Arizona election workers are concerned over Maricopa County vote count
TUCSON, Ariz. (KOLD News 13) - The Arizona Secretary of State, Katie Hobbs, and former Arizona Attorney General Grant Woods held a media briefing to once again warn of the dangers they see coming from the GOP recount of 2020 votes in Maricopa County.
The Republican Party is recounting the 2.1 million votes that were cast in Maricopa County during the last election that President Joe Biden won.
“They lost and they can’t get over it, they don’t want to get over it,” Woods said. “Because they want to continue to sow doubt about the election, not just in Arizona but across the United States.”
The Republican Party, led by Senate President Karen Fann, has leased the Phoenix Memorial Stadium to host the recount, or audit as they call it.
That lease runs out on May 14 when the coliseum is booked for other events.
Fann, and count spokesperson Ken Bennett, said they will store the ballots and continue counting at a later date.
That has led to charges that the process is not secure which has caught the attention of the Justice Department which sent a letter to Fann warning there may be civil rights and voting rights violations.
But following a conference Thursday, May 6, 2021, Hobbs said the concern is that the process is spreading.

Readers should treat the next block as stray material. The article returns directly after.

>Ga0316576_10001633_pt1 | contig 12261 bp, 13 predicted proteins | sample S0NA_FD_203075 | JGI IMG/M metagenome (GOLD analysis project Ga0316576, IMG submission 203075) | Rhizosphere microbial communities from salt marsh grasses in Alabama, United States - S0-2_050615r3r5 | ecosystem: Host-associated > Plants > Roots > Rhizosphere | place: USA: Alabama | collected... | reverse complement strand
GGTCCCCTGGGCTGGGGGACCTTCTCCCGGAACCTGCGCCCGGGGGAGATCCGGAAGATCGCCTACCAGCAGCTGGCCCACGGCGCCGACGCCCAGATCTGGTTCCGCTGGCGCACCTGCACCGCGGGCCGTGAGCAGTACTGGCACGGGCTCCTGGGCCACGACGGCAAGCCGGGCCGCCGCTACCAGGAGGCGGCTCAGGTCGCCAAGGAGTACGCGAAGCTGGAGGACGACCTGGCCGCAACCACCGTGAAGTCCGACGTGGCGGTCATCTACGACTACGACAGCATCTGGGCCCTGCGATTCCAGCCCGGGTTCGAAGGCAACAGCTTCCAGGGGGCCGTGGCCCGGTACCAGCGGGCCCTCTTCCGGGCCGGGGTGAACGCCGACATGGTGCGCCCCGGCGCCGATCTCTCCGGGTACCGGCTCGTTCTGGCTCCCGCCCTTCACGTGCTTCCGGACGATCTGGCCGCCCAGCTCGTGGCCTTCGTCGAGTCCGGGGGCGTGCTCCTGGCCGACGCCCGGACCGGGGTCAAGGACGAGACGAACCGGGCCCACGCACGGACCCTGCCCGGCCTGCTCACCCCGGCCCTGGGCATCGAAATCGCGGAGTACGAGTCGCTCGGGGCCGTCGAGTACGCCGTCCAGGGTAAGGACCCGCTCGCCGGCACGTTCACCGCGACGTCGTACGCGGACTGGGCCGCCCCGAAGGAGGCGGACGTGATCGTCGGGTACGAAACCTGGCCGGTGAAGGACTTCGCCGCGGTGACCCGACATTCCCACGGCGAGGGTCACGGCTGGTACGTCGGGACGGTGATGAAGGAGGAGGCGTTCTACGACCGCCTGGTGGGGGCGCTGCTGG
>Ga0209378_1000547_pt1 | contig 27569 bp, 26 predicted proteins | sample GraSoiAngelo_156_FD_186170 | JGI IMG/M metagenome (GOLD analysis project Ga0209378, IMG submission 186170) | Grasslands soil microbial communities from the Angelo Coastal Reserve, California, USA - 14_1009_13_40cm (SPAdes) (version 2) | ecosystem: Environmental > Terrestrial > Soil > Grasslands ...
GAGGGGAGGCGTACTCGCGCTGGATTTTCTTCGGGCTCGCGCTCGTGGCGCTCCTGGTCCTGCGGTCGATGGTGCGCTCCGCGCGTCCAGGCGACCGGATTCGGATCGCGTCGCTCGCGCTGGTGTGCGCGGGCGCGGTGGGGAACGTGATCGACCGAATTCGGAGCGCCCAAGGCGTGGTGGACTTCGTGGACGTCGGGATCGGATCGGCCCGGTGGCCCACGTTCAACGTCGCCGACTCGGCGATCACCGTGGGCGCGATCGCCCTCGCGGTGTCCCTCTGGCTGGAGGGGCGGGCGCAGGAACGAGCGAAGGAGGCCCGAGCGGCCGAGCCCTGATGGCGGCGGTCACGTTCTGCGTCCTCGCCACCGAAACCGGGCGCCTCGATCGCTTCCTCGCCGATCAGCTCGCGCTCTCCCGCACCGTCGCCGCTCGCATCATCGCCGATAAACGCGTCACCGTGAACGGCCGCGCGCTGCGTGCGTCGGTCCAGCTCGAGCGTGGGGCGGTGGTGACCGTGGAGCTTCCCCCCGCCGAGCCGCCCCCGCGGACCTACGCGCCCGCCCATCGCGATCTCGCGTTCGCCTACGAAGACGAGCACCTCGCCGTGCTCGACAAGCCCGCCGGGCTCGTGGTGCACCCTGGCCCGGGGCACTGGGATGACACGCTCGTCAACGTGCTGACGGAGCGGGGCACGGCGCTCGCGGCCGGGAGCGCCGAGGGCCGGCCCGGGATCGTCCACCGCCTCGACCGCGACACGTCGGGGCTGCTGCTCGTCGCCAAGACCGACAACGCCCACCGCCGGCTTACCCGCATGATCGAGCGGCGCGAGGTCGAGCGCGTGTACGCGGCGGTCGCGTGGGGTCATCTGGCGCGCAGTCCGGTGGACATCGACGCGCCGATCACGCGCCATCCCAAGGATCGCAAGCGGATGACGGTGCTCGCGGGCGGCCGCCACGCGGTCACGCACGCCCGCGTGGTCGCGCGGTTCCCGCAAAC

“Every day that this exercise continues, I grow more concerned about what is happening,” Hobbs said. “As well as the concern of my colleagues, other Secretaries of State, who are starting to hear calls for similar audits or reviews to be conducted in their states.”
And that’s the warning also issued by the former attorney general.
“If they can come up with anything, as preposterous as it might be, then they will point to Arizona and they’ll say see what we found in Arizona,” Woods said. “That’s why we need to do this in Pennsylvania and Wisconsin and Michigan and Georgia.”
Hobbs hosted a press briefing this afternoon which included three experts in voting audits who agreed what is happening in Phoenix does not follow legal and accepted protocols.
Hobbs alluded to the letter but would not say whether the Justice Department may intervene. She lacks the legal ability to shut it down.
“What we hope to today is shine more of a light on it, continue to shine a light on it,” said Woods. “The press has been shut out by these people for the most part and it’s not right.”
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